And then there’s a change, something that interrupts the Playmate-photographer tango. It’s coming from the direction of the Mansion and causes us to drop the Playmates and scurry off in pursuit once again. Dressed in black silk pajamas and smoking jacket, he steps into the dazzling light of day with a friendly succession of nods to the photographers, before jauntily setting off with an appraising eye for the new Big Bunny. Good God, he’s real.
      The Playmates have been wrangled into a picturesque line right in front of the bus. After receiving a few kisses and “Hey, Hef’s,” he steps into his place in the center. The photo and video guys are getting riled up, with everyone shouldering in for a shot. Like in grade school, no one trusts the calls for everyone to take a step back. Finally one of the boys suggests that the photo guys go first and then the video, narrowly avoiding a photographer melee.
      I’m no longer shooting from the edge and have assumed a position dead center. It finally occurred to me that, unlike nearly all the others, I actually work for Playboy. These are my people. I can shoot from wherever I want. From where I crouch, the Playmates look like giants. The other boys are screaming for the women to look their way, I’m fighting an urge to call for a kick line. After the video guys have had their chance, Hef breaks away to check out the bus and hold court with the news cameras. He quickly reveals himself as a master of the sound bite, his decades as an icon not for nothing. Will Hef go out on the road with the bus? “No, the bus’ll come to me.” What does he hope it will bring? “A lot of beautiful ladies.” How can just an average guy get on this bus? “They can’t, just gorgeous girls allowed.”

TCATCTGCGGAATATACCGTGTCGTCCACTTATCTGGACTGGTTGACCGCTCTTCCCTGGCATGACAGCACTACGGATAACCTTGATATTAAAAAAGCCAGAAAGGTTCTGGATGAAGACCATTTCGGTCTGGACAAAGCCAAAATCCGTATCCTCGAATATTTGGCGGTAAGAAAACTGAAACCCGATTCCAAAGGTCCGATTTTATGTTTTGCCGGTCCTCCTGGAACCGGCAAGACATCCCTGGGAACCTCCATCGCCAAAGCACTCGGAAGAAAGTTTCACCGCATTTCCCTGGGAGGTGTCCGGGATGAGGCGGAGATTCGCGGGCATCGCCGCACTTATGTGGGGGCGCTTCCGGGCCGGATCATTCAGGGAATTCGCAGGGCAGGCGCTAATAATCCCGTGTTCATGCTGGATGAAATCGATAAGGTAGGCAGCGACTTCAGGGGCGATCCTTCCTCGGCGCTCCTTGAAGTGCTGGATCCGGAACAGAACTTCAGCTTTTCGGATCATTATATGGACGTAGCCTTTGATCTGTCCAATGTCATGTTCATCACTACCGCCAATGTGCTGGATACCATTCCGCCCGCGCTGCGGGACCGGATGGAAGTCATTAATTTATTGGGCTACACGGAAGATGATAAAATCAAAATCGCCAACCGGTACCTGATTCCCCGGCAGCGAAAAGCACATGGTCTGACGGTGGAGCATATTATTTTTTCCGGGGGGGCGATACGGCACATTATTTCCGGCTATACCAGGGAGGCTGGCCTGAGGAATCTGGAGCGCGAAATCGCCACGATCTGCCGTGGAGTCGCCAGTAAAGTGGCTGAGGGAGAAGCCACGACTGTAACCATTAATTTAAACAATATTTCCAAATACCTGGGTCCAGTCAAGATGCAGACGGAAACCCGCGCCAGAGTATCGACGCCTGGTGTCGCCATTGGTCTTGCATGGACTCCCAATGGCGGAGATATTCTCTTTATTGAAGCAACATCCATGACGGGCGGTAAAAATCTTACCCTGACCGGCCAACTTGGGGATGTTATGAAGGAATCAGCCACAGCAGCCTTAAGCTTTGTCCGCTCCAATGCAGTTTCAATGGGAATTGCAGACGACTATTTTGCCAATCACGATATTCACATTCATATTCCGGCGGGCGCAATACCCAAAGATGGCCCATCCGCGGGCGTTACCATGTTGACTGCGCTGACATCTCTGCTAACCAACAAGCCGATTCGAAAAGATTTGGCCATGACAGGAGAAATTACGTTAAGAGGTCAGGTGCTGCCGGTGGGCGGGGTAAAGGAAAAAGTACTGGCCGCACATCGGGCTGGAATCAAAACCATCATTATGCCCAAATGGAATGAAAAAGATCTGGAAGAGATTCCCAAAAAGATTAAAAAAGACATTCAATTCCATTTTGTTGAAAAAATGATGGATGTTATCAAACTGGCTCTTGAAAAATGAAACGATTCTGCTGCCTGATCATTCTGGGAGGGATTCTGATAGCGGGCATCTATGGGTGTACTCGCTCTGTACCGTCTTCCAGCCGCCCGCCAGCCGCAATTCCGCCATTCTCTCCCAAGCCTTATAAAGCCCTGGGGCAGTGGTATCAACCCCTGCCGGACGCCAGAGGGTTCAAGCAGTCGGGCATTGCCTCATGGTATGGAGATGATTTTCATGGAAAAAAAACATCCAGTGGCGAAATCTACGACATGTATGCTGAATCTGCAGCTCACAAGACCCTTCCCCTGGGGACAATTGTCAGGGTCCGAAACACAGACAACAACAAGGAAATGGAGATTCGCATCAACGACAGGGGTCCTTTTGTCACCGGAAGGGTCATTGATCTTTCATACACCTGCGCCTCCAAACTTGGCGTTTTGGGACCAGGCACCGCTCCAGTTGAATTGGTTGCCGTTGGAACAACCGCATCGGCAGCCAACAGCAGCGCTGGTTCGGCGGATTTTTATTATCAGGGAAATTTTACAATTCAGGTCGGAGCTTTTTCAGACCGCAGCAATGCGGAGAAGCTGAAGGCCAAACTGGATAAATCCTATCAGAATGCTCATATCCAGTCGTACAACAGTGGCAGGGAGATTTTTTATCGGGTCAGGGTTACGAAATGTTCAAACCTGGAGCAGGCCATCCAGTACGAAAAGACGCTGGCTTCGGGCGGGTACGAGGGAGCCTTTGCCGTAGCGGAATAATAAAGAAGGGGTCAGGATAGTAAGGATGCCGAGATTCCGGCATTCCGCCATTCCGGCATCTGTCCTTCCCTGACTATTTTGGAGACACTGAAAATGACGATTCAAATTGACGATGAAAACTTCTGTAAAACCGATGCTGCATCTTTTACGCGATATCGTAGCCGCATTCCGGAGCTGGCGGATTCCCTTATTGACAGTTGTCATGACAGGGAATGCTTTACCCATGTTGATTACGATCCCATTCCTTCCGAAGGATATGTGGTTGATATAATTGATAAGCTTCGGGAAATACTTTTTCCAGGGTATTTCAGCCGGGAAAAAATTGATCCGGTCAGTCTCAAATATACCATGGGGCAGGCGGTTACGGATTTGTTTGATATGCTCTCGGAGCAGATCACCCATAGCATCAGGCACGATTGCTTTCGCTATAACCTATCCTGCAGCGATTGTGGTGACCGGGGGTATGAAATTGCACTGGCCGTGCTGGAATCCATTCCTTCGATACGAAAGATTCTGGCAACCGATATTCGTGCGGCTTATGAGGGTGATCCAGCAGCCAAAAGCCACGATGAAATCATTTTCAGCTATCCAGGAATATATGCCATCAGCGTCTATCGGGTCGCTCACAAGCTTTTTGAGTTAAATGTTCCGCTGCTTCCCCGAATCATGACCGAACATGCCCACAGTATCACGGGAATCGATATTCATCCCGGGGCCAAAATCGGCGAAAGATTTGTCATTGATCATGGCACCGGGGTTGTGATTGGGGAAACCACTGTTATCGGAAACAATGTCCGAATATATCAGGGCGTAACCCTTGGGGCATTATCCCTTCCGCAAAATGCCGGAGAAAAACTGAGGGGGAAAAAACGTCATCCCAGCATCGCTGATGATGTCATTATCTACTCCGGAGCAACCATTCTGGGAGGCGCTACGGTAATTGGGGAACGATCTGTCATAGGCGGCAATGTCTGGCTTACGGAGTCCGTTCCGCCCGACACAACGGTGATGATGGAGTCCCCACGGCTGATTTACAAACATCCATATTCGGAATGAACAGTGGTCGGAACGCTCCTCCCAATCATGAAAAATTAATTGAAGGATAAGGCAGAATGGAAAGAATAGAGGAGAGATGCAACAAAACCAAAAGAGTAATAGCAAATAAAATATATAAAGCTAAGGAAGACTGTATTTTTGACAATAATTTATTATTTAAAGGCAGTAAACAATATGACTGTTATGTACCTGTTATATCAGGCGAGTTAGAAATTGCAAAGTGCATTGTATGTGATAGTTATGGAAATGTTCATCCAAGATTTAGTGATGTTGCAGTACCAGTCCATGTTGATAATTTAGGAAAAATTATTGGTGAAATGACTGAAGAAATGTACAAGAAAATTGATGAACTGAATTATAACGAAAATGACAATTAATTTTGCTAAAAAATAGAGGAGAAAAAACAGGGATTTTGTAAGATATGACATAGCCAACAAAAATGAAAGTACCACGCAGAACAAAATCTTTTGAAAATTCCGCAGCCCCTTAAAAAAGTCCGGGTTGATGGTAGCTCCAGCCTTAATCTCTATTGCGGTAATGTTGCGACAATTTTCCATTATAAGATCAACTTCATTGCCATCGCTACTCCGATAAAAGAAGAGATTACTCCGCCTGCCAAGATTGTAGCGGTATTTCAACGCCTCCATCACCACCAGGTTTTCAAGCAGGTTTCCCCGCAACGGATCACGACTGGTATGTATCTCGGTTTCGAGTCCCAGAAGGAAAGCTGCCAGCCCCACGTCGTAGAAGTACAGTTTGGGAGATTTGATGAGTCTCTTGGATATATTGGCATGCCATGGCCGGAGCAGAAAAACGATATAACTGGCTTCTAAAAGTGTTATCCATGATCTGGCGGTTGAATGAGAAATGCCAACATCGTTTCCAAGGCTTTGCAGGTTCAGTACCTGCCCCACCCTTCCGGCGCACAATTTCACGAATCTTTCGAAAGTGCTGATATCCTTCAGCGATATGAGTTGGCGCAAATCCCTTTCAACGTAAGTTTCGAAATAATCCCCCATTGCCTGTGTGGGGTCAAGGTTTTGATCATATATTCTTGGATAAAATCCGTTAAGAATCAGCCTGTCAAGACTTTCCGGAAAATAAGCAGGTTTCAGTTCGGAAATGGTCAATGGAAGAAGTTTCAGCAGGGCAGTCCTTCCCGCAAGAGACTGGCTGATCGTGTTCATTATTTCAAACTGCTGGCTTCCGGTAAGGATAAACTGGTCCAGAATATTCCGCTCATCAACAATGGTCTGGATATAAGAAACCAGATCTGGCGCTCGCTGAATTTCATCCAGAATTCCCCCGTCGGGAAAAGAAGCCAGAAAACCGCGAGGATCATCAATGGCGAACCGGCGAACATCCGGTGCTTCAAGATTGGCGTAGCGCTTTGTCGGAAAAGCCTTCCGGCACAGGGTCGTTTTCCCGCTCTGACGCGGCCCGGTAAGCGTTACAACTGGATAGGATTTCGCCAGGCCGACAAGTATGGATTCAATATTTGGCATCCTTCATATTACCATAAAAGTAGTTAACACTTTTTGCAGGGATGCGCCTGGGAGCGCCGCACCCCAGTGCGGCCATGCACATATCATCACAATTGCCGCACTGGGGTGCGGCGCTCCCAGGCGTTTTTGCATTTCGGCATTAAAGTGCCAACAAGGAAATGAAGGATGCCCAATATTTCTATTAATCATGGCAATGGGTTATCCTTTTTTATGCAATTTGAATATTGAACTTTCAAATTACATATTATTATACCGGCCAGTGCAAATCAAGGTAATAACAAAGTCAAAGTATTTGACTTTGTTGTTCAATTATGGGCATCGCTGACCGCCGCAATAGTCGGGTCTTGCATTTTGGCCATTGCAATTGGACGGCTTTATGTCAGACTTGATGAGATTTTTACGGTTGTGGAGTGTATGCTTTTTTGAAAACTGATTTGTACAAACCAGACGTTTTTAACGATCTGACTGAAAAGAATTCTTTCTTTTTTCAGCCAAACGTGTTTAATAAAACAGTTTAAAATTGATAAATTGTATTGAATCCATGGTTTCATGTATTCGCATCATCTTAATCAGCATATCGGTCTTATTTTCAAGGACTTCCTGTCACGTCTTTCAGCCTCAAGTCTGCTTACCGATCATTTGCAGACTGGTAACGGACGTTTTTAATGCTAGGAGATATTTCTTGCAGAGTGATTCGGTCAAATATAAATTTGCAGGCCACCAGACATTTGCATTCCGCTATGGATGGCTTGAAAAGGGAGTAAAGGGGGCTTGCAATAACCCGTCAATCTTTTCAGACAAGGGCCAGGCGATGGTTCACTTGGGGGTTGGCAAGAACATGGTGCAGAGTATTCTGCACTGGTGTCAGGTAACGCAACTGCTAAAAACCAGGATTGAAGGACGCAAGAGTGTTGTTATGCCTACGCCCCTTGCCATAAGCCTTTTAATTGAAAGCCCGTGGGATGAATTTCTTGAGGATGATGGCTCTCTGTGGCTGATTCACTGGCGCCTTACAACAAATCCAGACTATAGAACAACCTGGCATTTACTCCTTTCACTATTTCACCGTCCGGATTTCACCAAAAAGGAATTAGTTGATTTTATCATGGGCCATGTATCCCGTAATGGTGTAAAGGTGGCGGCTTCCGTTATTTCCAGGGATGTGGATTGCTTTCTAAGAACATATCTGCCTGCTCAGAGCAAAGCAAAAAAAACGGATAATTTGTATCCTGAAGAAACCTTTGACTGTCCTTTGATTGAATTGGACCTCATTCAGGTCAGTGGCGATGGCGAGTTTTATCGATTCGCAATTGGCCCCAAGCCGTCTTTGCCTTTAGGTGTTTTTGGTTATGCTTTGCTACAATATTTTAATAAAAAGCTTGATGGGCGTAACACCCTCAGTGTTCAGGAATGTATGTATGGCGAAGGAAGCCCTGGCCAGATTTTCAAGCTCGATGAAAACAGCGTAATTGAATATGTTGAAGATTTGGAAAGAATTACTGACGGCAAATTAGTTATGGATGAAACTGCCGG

He finishes each bite with a laugh that is only a touch less quirky than Burgess Meredith’s Penguin on the old Batman series. And with all his references to beautiful ladies and gorgeous girls, part of me expects a media handler to come running up and interrupt with, I think the point Mr. Hefner is trying to make is that the bus is a unique opportunity for young women of all races, ages, appearance and economic background to come out and. . . Such candor from a corporate figurehead — even Playboy — in this day and age seems, well, pornographic.
      Hef seems like a pleasure Buddha, a man who couldn’t erase the smile from his face in the worst of moods. I’m tempted to put Band-Aids at the corners of his mouth. Standing there in that glowing satisfaction, I can’t help thinking about the disparity between us. My life has included more than its share of pleasure, but compared to Hugh Hefner, there is little difference between me and your average coma victim.
      Insignificant as I may feel in comparison, I react to certain of Hef’s words as though they were a shot of adrenaline. The questions about men on the bus and Hef’s “Only gorgeous girls allowed” was not totally accurate. That’s gorgeous girls and me. As Hef said, not even he will be along on the ride. For a moment, my knees go weak at the suddenly real possibility. So this is what it would have felt like to go to the college of my choice . . .